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On the short-list of essential works of the modern American theatre, Ntozake Shange’s 1975 “choreopoem” For Colored Girls Who Have Considered Suicide When the Rainbow is Enuf ranks high indeed. SheCow Productions’ current edition, in conjunction with Burning Coal Theatre Company, at the Murphy School Theatre provides strong evidence for its continued presence in the canon.
A deserved Obie winner during its 1976 run at the Public Theatre — the author was one of the seven women in that original cast, and it’s her face that graced Paul Davis’ iconic poster — Shange’s lyrical ensemble piece is by turns elegiac, celebratory, richly comic, and harrowing. By speaking to women of her age, nationality and race at a specific moment in time, Shange achieved both a stark specificity and a moving universality. Certain phrases lodge in the skull: her evocation of a constricted life in Harlem (“six blocks of cruelty/piled up on itself/a tunnel/closin’”); her description of one pleasure-seeking woman as “a deliberate coquette”; the terrifying last line of “a nite with beau willie brown”; and the exquisite simplicity, at the finale, of “a laying on of hands” as a benediction, a kind of annealing balm — sisterhood at its gentlest and most profound.
Moreover, the playwright has not been content with enshrining her work in a time capsule. Shange has added the quietly devastating “positive” to reflect the dangers to black women of HIV inherent in the shamed self-negation that leads some men to seek sex with other males “on the DL.” She has also updated “beau willie brown,” making her hapless, shell-shocked addict a veteran not of Viet Nam but of the Iraq war and a victim of the crack epidemic. Small measures taken, but they increase the sense of for colored girls… as a living testament.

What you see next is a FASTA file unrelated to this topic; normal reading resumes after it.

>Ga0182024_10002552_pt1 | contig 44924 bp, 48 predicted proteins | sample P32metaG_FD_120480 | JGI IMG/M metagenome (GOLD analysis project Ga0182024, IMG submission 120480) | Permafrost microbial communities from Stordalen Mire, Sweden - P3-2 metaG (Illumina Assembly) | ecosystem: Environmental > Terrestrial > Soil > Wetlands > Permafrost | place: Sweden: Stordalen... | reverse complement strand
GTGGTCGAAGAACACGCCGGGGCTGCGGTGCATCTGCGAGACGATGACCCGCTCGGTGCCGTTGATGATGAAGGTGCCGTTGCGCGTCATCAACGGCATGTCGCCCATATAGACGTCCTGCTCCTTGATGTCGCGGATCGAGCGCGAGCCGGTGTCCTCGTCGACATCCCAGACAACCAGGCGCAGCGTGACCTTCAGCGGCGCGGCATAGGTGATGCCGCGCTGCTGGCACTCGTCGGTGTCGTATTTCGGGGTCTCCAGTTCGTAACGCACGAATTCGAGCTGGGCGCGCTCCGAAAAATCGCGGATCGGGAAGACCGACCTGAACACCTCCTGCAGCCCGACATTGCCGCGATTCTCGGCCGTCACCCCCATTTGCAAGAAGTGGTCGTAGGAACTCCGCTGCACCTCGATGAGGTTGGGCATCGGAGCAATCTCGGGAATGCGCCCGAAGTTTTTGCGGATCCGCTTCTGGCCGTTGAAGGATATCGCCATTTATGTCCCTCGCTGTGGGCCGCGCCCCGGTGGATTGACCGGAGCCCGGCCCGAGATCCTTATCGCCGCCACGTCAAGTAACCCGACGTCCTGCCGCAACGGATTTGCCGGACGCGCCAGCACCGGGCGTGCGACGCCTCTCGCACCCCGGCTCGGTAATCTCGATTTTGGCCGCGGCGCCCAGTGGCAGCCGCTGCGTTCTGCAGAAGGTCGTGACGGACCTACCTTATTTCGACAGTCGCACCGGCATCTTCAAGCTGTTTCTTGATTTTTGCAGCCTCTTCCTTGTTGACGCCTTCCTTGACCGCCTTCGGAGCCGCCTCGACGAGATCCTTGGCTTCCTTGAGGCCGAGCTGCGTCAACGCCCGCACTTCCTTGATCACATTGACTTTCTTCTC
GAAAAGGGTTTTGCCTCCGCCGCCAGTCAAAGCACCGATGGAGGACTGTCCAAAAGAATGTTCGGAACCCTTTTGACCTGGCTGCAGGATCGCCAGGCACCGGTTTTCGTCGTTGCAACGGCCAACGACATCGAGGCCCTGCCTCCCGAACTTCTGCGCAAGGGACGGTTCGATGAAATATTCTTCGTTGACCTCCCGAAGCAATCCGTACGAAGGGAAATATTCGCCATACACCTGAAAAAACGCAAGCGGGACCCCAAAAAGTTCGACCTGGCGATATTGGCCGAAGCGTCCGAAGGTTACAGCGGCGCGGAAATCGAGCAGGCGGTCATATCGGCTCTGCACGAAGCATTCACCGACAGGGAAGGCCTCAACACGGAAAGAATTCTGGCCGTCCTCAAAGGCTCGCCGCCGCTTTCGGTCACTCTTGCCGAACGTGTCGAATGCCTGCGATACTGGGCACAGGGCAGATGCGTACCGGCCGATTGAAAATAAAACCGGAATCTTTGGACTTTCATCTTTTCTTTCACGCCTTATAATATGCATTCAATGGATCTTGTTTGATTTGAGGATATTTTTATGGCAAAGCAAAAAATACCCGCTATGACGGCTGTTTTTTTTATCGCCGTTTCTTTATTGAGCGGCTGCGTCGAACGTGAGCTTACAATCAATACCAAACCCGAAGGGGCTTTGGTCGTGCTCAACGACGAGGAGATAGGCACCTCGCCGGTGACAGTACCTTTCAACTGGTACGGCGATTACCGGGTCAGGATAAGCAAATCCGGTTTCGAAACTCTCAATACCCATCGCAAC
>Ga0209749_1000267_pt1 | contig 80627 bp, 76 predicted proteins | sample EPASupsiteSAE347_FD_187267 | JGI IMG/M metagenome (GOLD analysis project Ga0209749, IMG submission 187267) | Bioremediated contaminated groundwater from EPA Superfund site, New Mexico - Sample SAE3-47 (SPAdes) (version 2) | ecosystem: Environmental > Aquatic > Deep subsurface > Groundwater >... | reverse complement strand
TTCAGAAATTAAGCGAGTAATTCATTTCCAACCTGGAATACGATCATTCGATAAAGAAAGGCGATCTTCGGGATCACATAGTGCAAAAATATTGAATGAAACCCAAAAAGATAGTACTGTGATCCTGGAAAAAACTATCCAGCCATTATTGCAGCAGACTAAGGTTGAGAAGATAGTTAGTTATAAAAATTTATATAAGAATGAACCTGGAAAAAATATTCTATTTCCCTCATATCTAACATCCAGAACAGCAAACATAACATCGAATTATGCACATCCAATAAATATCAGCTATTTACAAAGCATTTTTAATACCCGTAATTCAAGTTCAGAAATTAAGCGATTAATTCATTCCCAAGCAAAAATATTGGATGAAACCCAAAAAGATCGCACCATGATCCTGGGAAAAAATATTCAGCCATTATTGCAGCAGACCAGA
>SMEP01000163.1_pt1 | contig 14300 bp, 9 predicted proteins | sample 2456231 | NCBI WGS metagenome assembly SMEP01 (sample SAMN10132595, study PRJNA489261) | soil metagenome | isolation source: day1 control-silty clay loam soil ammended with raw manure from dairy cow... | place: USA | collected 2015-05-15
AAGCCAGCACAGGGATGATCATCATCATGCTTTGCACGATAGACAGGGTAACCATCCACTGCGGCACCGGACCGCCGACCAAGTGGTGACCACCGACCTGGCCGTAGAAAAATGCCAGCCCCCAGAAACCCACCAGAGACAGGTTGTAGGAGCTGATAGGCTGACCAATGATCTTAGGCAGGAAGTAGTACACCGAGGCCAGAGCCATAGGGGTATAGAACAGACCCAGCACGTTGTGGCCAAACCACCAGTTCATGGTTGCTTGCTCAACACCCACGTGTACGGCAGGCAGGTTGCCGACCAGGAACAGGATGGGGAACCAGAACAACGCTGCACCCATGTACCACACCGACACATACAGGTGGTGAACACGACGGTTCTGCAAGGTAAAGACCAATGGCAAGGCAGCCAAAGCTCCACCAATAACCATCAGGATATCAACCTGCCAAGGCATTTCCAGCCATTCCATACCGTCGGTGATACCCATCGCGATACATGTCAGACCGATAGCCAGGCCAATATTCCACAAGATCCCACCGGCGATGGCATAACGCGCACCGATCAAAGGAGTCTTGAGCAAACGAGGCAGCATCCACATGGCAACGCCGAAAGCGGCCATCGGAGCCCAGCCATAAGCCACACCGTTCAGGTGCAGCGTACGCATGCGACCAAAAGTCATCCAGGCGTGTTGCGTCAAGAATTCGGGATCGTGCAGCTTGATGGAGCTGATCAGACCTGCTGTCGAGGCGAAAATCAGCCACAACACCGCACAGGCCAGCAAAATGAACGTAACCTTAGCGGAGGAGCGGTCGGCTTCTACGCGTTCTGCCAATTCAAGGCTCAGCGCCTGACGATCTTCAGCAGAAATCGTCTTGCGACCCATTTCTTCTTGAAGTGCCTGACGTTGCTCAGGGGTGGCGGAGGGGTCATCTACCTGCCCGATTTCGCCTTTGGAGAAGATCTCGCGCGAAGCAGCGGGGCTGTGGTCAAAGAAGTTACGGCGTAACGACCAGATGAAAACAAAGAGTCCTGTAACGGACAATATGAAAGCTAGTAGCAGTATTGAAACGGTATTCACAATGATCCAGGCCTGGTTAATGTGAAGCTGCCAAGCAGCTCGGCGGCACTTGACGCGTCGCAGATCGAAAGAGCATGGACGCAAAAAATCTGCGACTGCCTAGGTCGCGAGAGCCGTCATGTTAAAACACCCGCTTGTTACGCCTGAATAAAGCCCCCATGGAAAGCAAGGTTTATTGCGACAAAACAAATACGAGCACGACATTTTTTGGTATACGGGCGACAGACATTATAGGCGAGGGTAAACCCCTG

At Burning Coal, Karen Dacons-Brock has directed, with style and fluidity, a spirited cast of seven that performs Shange’s taut, sinewy yet flowing lyrics with agility and expansive range. With her choreographer Cynthia Penn, Dacons-Brock creates intricate patterns and swirling movement that bind and separate the women onstage with almost unerring sureness. If she falters occasionally (the segue between the end of “beau willie brown” and the beginning of “a laying on of hands” is much too quick to allow the audience to react fully to the shattering horror revealed in the first), in the main she more than succeeds.
Carly P. Jones is earthy and ethereal at once as the Lady in Green; in her embodiment of the sensual Sechita in “one” she becomes something akin to a moving cubist painting. Aurelia Belfield (Lady in Yellow) locates joy and hurt with equal aplomb, while Lakeisha Coffey (Lady in Orange) has a special gift for expressing tremulous pain. Kyma Lassiter and Tara Whitney Rison (Lady in Brown and Lady in Purple, respectively) are slightly less effective — I think it’s a mistake to perform “Toussaint” in a high, childish voice — but all of the women are forceful and committed, and each has her moment, or moments, in which to shine.
Best of all, however, are Emelia “Me-Me” Cowans (Lady in Red) and — especially — the splendid Sherida McMullan as the Lady in Blue. Cowans lends a rhythmic precision to her performance, as well as a trembling vulnerability all the more moving for its restraint.
McMullan is, simply, astonishing. Every movement, every line, shines with assurance and an absolute ability to locate the perfect gesture, expression and inflection for each occasion. Her vocal rhythms — now rapid, now slower, stark and complex as needed — are just about perfect. There must be very little beyond her range, and it will be an exhilarating pleasure to chart her progress.
The show continues through May 20. For details, see the sidebar.
Note: For SheCow's promo, click here: http://www.youtube.com/watch?v=D7cw0Gi4ECw. (You may skip the opening ad.)